• Late 1988- Late 1989 (age 8-9): DuckTales
  • Late 1989- Spring 1991 (age 9-10): Back to the Future trilogy
  • Spring-Fall 1991 (age 10): The Simpsons
  • Fall 1991-Summer 1993 (age 11-12): The Addams Family movie
  • Summer 1993-Summer 1995 (age 12-14): The Russians are Coming! The Russians Are Coming!/Anything related to actor Alan Arkin
  • Summer 1994 (age 13): The Rocketeer (another movie with Alan Arkin)

Friday, April 22, 2011

...I Wake Up Screaming

These days I am generally self-assured and well-adjusted. But it is not as if I've completely forgotten about my difficult past. Most nights are uneventful and I sleep well, but sometimes I have intense dreams about my past and I wake up screaming.

  • Friends at school ditch me-- I wake up screaming.
  • Kids at school humiliate me-- I wake up screaming.
  • I'm infuriated because I don't understand the plot of a movie and everyone else does effortlessly-- I wake up screaming.
  • My parents call me immature-- I wake up screaming.
  • My parents tell me I don't dress or act feminine enough-- I wake up screaming.
  • My parents tell me I'm annoying-- I wake up screaming.
  • My parents tell me I make people uncomfortable-- I wake up screaming.
  • My parents holler at me for drawing deranged and violent Addams Family cartoons and tell me I'm not allowed to draw them again-- I wake up screaming.
  • My parents tell me I'm too immature to have friends that are 5 years older-- I wake up screaming.
  • My parents grill me about why I'm not interested in dating-- I wake up screaming.

The recalled incidents involving my parents give me more frequent night terrors with greater intensity than ones involving kids at school. 

Parents, please, I know you mean well, but be careful of what you say to your kids. I promise that your remarks, while in your mind are "constructive criticism," will fester in their minds for many years. 

And listen to what they have to say. You might learn something.

Friday, April 15, 2011

"Asperger's and Death Part II" or "Confronting Your Own Discomfort"

Due to the popularity of my "Asperger's and Death" (it gets the most hits besides the intro page), I am going to address death again, and this time by talking about a famous person.

Dr. Jack Kevorkian.

Yes, Dr. Kevorkian, infamously known as Dr. Death for his in-your-face advocacy of voluntary euthanasia as an option for suffering, terminally ill patients. If anybody has ever watched interviews with him or seen his biopic, You Don't Know Jack, you know that he is a very odd, intense, and hyperfocused man.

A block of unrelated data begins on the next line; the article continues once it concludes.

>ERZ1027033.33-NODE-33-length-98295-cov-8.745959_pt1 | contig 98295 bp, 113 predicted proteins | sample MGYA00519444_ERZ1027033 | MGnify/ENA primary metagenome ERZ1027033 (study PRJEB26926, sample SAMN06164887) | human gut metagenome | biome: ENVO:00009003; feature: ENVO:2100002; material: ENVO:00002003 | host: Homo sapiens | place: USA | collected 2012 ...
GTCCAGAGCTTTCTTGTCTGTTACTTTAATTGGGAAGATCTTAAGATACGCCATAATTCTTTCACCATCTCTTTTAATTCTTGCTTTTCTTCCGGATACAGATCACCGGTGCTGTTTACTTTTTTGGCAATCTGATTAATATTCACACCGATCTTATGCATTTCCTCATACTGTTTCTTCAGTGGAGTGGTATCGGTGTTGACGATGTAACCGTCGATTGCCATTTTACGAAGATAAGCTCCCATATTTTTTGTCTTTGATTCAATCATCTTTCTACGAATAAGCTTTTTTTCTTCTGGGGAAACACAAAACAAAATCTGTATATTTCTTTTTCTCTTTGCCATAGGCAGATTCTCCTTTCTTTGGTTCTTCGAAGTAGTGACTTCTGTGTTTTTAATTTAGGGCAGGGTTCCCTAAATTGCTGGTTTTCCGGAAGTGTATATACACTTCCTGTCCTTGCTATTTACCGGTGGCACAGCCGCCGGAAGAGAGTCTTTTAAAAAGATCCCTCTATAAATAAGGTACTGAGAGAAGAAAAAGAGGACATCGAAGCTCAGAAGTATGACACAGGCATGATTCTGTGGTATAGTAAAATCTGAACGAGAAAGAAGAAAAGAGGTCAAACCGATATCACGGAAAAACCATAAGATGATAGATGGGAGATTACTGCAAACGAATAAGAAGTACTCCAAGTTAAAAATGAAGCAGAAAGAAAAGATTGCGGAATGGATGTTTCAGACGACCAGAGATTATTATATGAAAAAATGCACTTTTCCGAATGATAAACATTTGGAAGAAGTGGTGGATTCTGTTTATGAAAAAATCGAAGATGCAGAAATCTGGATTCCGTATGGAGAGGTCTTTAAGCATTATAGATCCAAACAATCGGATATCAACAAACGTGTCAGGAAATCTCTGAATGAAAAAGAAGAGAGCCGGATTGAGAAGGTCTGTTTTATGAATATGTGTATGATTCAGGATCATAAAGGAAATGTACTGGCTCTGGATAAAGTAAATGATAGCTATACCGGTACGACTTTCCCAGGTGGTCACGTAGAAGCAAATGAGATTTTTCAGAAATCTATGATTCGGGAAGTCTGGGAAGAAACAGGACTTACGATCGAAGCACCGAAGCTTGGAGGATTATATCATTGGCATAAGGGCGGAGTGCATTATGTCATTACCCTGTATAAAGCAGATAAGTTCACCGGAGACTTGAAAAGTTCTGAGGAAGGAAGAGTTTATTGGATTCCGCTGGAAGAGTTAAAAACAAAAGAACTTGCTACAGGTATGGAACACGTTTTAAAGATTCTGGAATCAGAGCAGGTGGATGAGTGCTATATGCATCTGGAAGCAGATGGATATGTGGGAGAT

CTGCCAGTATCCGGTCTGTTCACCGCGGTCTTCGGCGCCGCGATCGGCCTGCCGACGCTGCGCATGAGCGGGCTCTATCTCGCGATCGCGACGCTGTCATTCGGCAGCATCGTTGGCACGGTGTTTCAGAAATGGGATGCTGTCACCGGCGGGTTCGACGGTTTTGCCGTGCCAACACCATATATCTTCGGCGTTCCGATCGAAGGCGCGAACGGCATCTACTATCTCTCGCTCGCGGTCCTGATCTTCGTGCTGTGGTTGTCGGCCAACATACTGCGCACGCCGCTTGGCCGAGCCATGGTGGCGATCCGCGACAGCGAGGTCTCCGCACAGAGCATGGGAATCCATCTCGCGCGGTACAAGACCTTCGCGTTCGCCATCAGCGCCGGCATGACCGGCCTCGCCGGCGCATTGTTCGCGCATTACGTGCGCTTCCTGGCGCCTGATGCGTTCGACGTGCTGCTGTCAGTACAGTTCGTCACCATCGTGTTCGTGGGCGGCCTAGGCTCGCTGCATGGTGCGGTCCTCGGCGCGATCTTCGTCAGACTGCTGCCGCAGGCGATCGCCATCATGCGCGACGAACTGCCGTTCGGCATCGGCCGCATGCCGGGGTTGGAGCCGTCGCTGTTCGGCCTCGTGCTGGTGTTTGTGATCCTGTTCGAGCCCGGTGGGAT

Could he have Asperger's syndrome?

Obviously, I don't know as I've never even met him. But let's take a look about what we know about him from television. I won't lie-- I find him brash and tactless in some of his interviews. I don't always agree with what he says either. For the most part, however, I think he is one of the most brilliant thinkers of the past hundred years, has a lot of good things to say, and is tragically misunderstood because his fascination with death is considered taboo.

Dr. Kevorkian rightly points out that many people are ludicrously uncomfortable with the subject of death, be it in the context of his euthanasia advocacy, his wonderfully disturbing paintings, or the fact that as a young man he did a research project in which he learned that he could determine the moment of death by looking into a patient's eyes and observing the changes.  

Kevorkian has many interests- art, music, and so forth- but he also seems to be very hyperfocused on death. This, combined with his intense facial expressions, mannerisms, remarkable talents (engineering, art, music, foreign language, and, of course, medicine) difficulty connecting with people during his teenage years, and according to friends, a minimal social life and lack of common sense, makes me think he may have Asperger's syndrome.  Many parents and friends of people with AS seem to experience inordinate discomfort about an AS person's obsession, even if with something as benign as trains. Why? I guess because they're not used to it. What happens, then, when that topic is death? 

When I first learned about Kevorkian's eye study, I was intrigued. Then I felt guilty, like I was "supposed to" cringe because if I reacted otherwise it meant something was wrong with me. The problem is that people think that if you're fascinated with death then you may be someone who wants to kill people. This is nonsense. If someone is fascinated with indigestion, does that mean that he cheers for joy when someone pukes on the floor? Being fascinated with the PROCESS of death can easily be completely divorced from the emotional reaction to the loss of a friend, family member, or even a perfect stranger. 

I confess to having a slight fascination with death, but I'm also fascinated with a lot of natural and medical processes. In my first "Asperger's and Death" post, I confessed that when a friend died I not only cried but also researched the decomposition process. Yes, it was my way of dealing with this tragedy, but I would be lying if I said there wasn't a bit of scientific curiosity involved too. What's wrong with that? Guess what? Dr. Kevorkian confessed to crying at some of his patients' assisted suicides which he otherwise approached in a nonemotional manner.